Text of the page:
The planning paid off. Sidelong got a lot of attention, and after a self-release, Bloodshot Records signed the band and re-released it, to even bigger acclaim. Plans started developing for a follow-up, and after some back and forth, Bloodshot agreed to let them once again set up shop at Manifold. Ten days.
Tracking for Years
“Obviously we wanted our sophomore album to be just as good if not better than our first release,” Shook says. “We wanted to put together a ‘kick ass and take names’ kinda deal, and I think we achieved that. Because we track live, we rehearse like crazy before we even get into the studio. That pre-production is intense but totally necessary.
“This is a good group of humans,” she continues. “We get along well, we work and play together well. And there’s an intensity we collectively experience in the studio where we’re all well aware if even one of us f-#*% up, we gotta start all over at the beginning of the song. We’re very present and we’re very much there for each other.”
“We all agreed that there is something that happens when people are playing together in the same space at the same time,” Schreier adds. “Even if it’s rehearsed to death, all it takes is one person hitting a string a little bit differently and it will generate a reaction from another player slightly differently. To me that makes performances exciting.
In order to be efficient, they had to have a plan; in order to make music, they had to remain flexible. Schreier’s knowledge of the room, his home these past ten years, allowed for both, and it began with the setup.
“Drums were in the big booth with the doors open,” Schreier explains. “We wanted everyone together, breathing the same air, but the doors allowed me to use gain control of the drums into the room mics. The guitar and the steel are out in the room and facing the drums, their amps, too.
“Sarah and her guitar are near the center of the room in a gobo booth that I put together, with a lid on it,” he continues. “We wanted to keep the guitar tracking, but we’re not trying to get the lead vocal here. She’s playing rhythm guitar, an arch-top hollow-body, played through and early ’60s Epiphone. Two controls. It sounds spectacular. The only thing isolated is the upright bass. He was in a booth, with line of sight, and the door cracked. A lot of those bass tracks were live and miked, with sometimes a DI and reamp.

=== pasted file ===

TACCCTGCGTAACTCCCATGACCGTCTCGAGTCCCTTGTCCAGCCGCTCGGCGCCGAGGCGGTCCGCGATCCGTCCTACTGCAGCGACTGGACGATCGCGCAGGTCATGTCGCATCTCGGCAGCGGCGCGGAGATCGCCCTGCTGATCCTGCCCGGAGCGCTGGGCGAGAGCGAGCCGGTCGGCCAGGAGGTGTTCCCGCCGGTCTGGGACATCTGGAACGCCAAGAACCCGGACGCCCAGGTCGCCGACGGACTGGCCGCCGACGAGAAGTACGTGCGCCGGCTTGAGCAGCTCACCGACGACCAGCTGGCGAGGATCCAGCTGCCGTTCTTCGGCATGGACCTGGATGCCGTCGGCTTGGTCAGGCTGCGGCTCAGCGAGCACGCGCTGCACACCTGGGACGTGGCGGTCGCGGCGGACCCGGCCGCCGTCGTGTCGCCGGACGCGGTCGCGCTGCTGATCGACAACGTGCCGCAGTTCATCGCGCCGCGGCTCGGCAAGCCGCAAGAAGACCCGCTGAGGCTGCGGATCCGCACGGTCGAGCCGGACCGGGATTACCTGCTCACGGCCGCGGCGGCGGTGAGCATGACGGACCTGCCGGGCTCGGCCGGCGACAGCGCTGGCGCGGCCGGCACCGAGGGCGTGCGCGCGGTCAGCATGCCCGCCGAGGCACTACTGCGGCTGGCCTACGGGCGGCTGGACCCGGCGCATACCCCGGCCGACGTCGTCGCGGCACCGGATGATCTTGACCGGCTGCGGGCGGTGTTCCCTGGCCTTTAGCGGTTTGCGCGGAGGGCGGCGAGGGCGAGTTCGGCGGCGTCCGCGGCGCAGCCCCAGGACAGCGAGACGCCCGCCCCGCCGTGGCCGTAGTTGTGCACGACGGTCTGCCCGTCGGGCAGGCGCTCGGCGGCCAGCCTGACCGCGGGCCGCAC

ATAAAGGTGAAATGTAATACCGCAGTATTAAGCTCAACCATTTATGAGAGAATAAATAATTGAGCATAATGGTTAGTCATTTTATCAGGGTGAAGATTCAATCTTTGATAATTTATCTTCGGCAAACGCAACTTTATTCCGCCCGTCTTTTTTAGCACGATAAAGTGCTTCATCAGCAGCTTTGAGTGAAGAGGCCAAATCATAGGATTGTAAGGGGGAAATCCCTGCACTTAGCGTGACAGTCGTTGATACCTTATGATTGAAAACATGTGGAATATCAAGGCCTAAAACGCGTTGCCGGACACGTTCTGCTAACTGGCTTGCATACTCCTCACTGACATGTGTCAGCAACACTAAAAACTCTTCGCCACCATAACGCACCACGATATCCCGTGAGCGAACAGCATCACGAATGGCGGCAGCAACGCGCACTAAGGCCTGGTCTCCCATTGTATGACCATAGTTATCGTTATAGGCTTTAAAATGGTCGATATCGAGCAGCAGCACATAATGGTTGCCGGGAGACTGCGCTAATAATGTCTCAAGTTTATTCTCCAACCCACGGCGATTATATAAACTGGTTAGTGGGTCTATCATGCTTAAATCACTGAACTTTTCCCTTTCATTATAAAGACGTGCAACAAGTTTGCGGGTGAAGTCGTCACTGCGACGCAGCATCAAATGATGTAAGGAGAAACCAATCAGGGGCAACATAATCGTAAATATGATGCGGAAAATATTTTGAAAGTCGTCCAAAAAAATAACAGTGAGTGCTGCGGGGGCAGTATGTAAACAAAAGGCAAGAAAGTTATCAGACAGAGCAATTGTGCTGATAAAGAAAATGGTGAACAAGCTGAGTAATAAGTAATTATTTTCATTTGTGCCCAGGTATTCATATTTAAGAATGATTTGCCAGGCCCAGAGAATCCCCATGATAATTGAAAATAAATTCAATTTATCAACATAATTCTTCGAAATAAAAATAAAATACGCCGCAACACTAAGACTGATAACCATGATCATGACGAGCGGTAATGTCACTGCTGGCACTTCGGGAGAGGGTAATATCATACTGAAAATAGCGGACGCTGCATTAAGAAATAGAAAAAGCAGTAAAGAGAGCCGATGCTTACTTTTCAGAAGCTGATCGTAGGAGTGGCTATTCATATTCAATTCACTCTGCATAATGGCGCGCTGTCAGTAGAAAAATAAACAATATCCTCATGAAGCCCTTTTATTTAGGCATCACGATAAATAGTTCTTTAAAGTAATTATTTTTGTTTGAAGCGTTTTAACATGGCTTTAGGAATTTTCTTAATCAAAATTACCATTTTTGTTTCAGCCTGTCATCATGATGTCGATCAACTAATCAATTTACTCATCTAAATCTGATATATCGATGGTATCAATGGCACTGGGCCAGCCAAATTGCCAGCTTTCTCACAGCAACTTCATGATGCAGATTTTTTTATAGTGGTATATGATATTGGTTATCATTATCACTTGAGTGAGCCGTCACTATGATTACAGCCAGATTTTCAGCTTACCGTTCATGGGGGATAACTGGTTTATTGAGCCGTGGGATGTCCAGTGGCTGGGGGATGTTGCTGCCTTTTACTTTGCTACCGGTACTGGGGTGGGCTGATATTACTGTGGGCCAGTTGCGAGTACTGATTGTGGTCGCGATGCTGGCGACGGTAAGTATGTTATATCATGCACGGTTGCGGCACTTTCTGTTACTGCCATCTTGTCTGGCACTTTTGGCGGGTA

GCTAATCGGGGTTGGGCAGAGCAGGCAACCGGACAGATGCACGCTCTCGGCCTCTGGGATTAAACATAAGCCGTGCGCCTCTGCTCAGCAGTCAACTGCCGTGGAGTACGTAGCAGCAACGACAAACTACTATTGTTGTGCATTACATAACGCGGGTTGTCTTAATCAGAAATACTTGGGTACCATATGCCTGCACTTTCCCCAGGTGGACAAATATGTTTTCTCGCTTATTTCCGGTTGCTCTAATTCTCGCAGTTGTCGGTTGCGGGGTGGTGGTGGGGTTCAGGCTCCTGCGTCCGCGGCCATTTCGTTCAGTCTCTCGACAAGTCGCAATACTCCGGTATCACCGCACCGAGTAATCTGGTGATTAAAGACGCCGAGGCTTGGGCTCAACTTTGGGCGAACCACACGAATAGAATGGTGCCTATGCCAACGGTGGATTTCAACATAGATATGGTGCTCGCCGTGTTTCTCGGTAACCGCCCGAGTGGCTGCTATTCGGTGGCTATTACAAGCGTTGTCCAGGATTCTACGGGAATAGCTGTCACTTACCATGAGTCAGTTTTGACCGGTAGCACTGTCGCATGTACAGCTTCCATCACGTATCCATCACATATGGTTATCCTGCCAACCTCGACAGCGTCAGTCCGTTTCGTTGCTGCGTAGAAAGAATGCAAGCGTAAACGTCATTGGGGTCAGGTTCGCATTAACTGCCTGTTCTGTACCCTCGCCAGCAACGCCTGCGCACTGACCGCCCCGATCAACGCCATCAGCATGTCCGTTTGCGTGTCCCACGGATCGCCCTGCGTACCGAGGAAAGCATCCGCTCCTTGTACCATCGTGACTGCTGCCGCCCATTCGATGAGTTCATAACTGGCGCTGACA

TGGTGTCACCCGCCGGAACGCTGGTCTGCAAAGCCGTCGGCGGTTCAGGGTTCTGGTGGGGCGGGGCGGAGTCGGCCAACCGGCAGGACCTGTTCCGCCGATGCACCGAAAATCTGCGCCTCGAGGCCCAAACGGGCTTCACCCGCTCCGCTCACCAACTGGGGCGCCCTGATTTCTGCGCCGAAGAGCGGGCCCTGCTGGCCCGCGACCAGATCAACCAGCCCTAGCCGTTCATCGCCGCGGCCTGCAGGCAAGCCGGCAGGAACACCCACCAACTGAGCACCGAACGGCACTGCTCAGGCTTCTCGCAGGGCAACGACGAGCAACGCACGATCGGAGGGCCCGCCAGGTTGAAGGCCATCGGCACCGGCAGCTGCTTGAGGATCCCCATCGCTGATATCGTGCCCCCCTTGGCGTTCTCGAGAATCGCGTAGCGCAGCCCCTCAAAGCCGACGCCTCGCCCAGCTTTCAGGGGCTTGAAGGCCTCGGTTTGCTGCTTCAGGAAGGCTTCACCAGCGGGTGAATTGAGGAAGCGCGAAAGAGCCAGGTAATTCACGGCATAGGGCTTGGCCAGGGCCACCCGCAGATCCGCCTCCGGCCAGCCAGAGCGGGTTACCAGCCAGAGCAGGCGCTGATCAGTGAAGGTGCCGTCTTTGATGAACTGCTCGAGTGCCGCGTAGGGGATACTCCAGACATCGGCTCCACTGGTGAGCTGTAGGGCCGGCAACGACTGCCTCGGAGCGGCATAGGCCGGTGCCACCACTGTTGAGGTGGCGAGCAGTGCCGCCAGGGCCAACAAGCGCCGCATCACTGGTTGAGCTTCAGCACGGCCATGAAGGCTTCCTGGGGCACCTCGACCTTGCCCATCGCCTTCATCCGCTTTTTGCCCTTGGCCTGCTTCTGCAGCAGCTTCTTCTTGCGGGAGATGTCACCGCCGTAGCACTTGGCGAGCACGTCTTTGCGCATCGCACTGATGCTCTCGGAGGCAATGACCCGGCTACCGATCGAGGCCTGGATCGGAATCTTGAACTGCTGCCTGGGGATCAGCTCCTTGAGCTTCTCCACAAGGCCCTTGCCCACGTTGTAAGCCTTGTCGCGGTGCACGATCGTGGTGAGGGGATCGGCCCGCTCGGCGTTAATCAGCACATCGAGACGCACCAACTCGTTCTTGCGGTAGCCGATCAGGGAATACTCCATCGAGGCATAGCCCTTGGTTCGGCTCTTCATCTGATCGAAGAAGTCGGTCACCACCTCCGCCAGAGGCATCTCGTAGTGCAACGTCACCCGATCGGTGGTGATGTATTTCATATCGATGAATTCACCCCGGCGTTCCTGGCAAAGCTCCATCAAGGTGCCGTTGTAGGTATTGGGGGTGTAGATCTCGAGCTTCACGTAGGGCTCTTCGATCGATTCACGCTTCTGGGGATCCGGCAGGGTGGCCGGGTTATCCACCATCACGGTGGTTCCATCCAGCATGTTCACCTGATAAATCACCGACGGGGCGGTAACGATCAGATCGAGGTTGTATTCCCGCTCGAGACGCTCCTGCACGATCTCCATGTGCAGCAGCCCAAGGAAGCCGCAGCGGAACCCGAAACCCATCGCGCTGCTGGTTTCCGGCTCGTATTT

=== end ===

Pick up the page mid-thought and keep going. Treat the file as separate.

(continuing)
“So that I could have flexibility in the mix, I did a standard miking of the kit, with mostly Josephsons on snare and toms, but the vast majority of the sound you hear is from the mono overhead in front of the drum, a Neumann U47, and the room mics, Sanken TL100Ks.
“On the guitar amps, I used a Coles ribbon mic and a Schoeps condenser. The ribbon is very friendly to guitars and will take EQ well. The Schoeps give me exactly what is coming out of the amp, with a warm glow around them. It’s a great combination. Plus, a lot of the guitar sound is coming from that pair of room mics. Pulling up those two faders takes it from a recording and makes it a record.”
Things changed slightly for Shook’s vocal chain between records, partly because Schreier was more in touch with her voice. And partly because Shook was too. “I spent some time with our first album before we went into Manifold to record Years,” Shook says. “I wanted more control of my vocals, more nuance, more interesting cadence. I feel like the overall sound of the record is bigger, warmer, more golden this time, with a lot of space to it. Definitely warmth and depth.”
Related: Profile: Manifold Recording, by Tom Kenny, May 1, 2011
On Sidelong, Shook sang into a Telefunken C12. This time Schreier wanted to experiment, having learned more about the fierce tenderness of her voice and its rich, more filled-out timbre. So he put her back in the gobo, in the middle of the big room, and put up a combination that he‘d never tried before but thought might work—a Shure SM7B and a Brauner VMX.
“Her voice has such different sounds and different ranges,” Schreier says. “The SM7 does its thing and you can scream into it and it’s awesome. The Brauner can be either solid-state or tube and it’s super-great-fantastic top-end condenser. There’s nothing better than a great condenser mic on omni in a big room Then into DW Fearn preamps; I like those on her voice. And the DW Fearn compressor, too. It’s a matter of dealing with the enormous gain change between her singing low and soft to loud and rocking. At one point I set up two completely different gain stages. I could then place her vocals a little more specifically on this record.”
Years was tracked through the API Vision to Pro Tools, with playback from Dynaudio M4S mains and ATC SCM25 nearfields. For mixing, he went next door to the Harrison-equipped control room, partially for the ease and feel of the automation, but mainly because he prefers to mix on his favorite speakers, the Guzauski-Swist GS3As. Most of the sounds, he maintains, were baked in from the tracking, from the movement of sound in air. Any effects employed were mainly for fixes or tails. He did use more compression this time through.
Now, two records in, Schreier and Shook have put together a pretty effective process that allows them to make records, in today’s climate, the way they want to. And they’ve learned a few things along the way, too.
“You have to be prepared, 110 percent,” Shook says. “But above all else, you have to write damn good songs. The songs are the key components of the best magic ever to be eked out of a board.”